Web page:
Aries to Arn-monat
Aries The Ram. The sign of the Zodiac in which the sun is from March 21st to April 20th.
"At last from Aries rolls the bounteous sun." Thomson: Spring , 20.
Arimanes (4 syl.). "The prince of earth and air," and the fountain-head of evil. It is a personage in Persian mythology, introduced into Grecian fable under the name of Arimannis. Byron introduces him in his drama called Manfred.
Arimaspians A one-eyed people of Scythia, who adorned their hair with gold. They were constantly at war with the gryphons who guarded the gold mines.
"As when a gryphon, through the wilderness ...
Arioch One of the fallen angels cast out of heaven. The word means a fierce lion. (MIlton: Paradise Lost, vi. 371.)
Arion A Greek musician, cast into the sea by mariners, but carried to Tænaros on the back of a dolphin.
Arion. The wonderful horse which Hercules gave to Adrastos. It sprang from Ceres and Neptune, had the power of speech, and its feet on the right side were the feet of a man. (See Horse.)
Ariosto was privately married to Alessandra Benucci, widow of Tito Strozzi; she is generally called his mistress.
Ariosto of the North. So Lord Byron calls Sir Walter Scott. (Childe Harold, iv. 40.)
Aristides (4 syl.). Surnamed The Just. An Athenian statesman.
"Then Aristides lifts his honest front,
Aristocracy The cold shade of the aristocracy - i.e. the unsympathising patronage of the great. The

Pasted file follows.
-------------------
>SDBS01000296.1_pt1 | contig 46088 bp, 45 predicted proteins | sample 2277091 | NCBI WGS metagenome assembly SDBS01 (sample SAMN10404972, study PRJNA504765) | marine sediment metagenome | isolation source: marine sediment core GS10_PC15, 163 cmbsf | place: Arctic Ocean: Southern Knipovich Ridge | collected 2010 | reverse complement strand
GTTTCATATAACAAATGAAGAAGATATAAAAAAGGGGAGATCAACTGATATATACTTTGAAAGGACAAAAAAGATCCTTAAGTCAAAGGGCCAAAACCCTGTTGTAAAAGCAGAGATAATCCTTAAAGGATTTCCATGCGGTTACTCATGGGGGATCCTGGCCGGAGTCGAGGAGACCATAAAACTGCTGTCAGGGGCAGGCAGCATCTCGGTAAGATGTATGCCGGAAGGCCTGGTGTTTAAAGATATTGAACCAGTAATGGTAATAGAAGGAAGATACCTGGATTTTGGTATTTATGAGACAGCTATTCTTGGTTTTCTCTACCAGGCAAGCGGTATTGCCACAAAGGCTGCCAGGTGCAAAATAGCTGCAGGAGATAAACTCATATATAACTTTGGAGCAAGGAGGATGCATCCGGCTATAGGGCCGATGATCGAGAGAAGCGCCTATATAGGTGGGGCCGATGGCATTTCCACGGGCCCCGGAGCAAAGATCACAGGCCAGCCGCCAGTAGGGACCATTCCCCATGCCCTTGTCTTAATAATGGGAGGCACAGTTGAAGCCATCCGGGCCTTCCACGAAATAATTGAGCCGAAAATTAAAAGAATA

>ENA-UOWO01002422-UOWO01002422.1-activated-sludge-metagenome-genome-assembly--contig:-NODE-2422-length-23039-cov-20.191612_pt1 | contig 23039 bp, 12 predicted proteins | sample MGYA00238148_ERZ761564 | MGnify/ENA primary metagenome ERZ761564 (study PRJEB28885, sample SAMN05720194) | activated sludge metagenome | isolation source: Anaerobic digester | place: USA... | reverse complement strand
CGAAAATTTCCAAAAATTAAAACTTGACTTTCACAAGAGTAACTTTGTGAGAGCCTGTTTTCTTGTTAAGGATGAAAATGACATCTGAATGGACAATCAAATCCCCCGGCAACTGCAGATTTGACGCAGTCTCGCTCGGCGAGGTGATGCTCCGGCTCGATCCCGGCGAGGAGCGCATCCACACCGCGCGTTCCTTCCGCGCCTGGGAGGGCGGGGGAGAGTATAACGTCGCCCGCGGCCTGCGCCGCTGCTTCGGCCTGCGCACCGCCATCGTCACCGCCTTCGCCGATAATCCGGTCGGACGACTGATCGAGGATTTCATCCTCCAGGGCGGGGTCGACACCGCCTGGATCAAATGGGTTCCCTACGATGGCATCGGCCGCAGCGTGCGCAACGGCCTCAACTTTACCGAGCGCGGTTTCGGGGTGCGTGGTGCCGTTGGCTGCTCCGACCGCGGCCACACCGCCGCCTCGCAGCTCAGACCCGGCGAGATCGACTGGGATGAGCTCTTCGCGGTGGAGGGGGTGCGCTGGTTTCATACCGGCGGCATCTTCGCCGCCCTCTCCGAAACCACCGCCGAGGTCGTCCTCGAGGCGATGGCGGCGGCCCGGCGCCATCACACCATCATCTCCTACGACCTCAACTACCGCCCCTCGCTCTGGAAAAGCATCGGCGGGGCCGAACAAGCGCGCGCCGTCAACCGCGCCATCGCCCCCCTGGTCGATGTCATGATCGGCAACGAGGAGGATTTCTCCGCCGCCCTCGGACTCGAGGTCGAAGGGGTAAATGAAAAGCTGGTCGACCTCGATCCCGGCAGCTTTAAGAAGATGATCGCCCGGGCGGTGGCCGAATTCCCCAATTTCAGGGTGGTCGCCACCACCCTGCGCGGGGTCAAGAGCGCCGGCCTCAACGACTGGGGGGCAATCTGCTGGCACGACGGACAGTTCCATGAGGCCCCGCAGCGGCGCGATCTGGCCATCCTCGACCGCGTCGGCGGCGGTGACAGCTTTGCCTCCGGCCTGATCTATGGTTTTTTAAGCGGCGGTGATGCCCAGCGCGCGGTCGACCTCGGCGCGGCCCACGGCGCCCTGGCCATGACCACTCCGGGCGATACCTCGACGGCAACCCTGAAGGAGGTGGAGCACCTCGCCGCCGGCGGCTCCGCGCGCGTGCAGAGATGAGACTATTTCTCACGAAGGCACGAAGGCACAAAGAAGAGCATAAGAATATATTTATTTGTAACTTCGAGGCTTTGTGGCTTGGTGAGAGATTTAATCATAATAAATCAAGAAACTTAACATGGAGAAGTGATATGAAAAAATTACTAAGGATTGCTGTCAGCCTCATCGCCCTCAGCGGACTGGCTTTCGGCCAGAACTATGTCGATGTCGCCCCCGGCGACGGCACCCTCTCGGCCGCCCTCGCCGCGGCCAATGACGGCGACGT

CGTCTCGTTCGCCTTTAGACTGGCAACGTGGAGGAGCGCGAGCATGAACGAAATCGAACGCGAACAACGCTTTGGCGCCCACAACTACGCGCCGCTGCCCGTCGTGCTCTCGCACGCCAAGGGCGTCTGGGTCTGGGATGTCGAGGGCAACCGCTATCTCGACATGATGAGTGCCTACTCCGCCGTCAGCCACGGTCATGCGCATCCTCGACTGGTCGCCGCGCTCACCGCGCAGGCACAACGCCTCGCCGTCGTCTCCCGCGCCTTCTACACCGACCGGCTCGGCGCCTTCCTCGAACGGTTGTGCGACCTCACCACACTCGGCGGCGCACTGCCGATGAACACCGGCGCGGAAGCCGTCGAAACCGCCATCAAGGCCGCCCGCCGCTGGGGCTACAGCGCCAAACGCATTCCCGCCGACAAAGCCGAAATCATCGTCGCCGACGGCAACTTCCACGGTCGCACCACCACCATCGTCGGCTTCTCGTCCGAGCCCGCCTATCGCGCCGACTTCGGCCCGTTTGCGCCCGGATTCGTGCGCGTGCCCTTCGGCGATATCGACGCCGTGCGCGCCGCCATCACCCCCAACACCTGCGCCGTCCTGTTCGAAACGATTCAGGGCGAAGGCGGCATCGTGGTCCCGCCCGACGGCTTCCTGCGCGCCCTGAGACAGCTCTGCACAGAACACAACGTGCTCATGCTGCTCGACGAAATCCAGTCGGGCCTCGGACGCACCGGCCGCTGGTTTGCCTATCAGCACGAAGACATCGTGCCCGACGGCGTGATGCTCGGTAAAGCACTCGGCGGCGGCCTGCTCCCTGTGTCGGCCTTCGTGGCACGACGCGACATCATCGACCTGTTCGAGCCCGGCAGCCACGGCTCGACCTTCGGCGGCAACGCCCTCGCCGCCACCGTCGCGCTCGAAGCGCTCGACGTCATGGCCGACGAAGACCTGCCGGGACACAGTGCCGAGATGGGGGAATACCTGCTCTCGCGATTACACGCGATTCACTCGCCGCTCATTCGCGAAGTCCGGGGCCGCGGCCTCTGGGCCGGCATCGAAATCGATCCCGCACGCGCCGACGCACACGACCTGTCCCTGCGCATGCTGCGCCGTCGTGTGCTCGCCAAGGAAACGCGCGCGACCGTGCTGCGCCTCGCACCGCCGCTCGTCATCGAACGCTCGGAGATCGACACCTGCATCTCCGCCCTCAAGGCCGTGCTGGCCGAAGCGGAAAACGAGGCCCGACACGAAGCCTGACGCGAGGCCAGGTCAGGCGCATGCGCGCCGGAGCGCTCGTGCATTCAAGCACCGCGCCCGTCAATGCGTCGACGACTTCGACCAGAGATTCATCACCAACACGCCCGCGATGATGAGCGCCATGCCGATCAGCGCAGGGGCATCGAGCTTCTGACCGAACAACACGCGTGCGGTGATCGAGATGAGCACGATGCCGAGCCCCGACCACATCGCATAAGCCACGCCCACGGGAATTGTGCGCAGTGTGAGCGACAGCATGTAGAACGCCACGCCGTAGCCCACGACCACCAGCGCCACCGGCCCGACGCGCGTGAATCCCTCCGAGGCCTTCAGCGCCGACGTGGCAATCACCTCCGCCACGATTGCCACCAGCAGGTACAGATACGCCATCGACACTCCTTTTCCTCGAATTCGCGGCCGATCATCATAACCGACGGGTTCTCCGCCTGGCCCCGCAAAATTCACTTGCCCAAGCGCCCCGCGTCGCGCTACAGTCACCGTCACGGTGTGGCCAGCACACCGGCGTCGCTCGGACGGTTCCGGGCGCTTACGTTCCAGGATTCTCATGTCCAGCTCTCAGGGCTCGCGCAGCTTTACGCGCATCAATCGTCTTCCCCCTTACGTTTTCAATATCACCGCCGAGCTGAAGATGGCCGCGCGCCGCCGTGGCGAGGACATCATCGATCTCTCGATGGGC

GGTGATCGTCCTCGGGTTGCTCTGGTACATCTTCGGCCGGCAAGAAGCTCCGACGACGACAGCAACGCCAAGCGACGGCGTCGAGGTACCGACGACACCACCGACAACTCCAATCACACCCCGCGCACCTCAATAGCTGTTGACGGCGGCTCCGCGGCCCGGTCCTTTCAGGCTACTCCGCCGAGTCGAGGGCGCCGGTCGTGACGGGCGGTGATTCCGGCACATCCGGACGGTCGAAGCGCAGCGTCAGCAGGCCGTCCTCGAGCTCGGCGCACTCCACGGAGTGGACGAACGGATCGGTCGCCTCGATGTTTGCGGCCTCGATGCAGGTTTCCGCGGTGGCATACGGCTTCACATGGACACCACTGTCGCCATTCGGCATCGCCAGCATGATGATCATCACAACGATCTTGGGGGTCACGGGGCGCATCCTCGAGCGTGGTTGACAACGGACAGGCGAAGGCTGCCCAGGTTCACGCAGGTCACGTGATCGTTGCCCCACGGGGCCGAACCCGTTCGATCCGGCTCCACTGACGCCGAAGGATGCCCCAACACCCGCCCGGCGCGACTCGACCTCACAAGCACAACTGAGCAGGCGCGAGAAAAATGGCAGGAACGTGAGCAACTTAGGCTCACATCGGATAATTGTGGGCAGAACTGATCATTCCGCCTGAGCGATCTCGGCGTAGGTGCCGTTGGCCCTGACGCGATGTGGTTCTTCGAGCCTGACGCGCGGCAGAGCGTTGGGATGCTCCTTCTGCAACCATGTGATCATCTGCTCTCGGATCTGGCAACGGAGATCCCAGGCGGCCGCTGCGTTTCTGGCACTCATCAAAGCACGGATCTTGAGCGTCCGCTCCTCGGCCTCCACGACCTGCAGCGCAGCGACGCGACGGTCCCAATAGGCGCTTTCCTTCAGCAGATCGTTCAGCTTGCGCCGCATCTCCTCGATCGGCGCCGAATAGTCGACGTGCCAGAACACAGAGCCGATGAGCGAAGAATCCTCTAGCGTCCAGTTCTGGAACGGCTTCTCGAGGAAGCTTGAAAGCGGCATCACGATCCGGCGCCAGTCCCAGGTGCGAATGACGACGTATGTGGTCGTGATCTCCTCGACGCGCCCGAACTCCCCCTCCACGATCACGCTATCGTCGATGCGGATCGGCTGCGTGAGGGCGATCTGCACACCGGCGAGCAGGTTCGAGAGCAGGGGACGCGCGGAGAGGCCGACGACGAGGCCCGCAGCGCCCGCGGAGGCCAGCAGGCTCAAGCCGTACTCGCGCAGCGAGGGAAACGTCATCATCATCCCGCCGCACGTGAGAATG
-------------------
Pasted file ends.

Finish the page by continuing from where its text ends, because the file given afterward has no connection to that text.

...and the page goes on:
expression first occurs in Sir W. F. P. Napier's History of the Peninsular War.
Aristophanes The English or modern Aristophanes. Samuel Foote (1722--1777).
Aristotle Aristotle of China. Tehuhe, who died A.D. 1200, called the "Prince of Science."
Aristotelian Philosophy Aristotle maintained that four separate causes are necessary before anything exists: the material cause, the formal, the final, and the moving cause. The first is the antecedents from which the thing comes into existence; the second, that which gives it its individuality; the moving or efficient cause is that which causes matter to assume its individual forms; and the final cause is that for which the thing exists. According to Aristotle, matter is eternal.
Aristotelian Unities Aristotle, the Greek philosopher, laid it down as a rule that every tragedy, properly constructed, should contain but one catastrophe; should be limited to one denoument; and be circumscribed
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